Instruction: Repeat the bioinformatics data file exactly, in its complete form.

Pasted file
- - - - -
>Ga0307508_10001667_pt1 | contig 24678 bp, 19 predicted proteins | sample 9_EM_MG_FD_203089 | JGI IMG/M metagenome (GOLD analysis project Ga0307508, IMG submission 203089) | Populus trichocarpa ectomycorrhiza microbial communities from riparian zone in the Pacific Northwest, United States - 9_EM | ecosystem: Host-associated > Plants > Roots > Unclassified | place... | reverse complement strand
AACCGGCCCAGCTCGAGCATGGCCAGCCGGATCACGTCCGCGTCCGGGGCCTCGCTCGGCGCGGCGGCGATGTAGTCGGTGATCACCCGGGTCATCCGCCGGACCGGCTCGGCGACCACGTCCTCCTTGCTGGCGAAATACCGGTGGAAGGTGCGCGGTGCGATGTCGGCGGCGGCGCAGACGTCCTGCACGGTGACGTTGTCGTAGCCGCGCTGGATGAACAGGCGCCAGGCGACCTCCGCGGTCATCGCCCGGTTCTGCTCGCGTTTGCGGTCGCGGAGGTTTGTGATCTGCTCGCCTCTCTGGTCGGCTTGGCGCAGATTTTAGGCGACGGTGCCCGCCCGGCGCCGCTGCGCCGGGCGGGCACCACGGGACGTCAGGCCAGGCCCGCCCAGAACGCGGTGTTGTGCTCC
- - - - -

>Ga0307508_10001667_pt1 | contig 24678 bp, 19 predicted proteins | sample 9_EM_MG_FD_203089 | JGI IMG/M metagenome (GOLD analysis project Ga0307508, IMG submission 203089) | Populus trichocarpa ectomycorrhiza microbial communities from riparian zone in the Pacific Northwest, United States - 9_EM | ecosystem: Host-associated > Plants > Roots > Unclassified | place... | reverse complement strand
AACCGGCCCAGCTCGAGCATGGCCAGCCGGATCACGTCCGCGTCCGGGGCCTCGCTCGGCGCGGCGGCGATGTAGTCGGTGATCACCCGGGTCATCCGCCGGACCGGCTCGGCGACCACGTCCTCCTTGCTGGCGAAATACCGGTGGAAGGTGCGCGGTGCGATGTCGGCGGCGGCGCAGACGTCCTGCACGGTGACGTTGTCGTAGCCGCGCTGGATGAACAGGCGCCAGGCGACCTCCGCGGTCATCGCCCGGTTCTGCTCGCGTTTGCGGTCGCGGAGGTTTGTGATCTGCTCGCCTCTCTGGTCGGCTTGGCGCAGATTTTAGGCGACGGTGCCCGCCCGGCGCCGCTGCGCCGGGCGGGCACCACGGGACGTCAGGCCAGGCCCGCCCAGAACGCGGTGTTGTGCTCC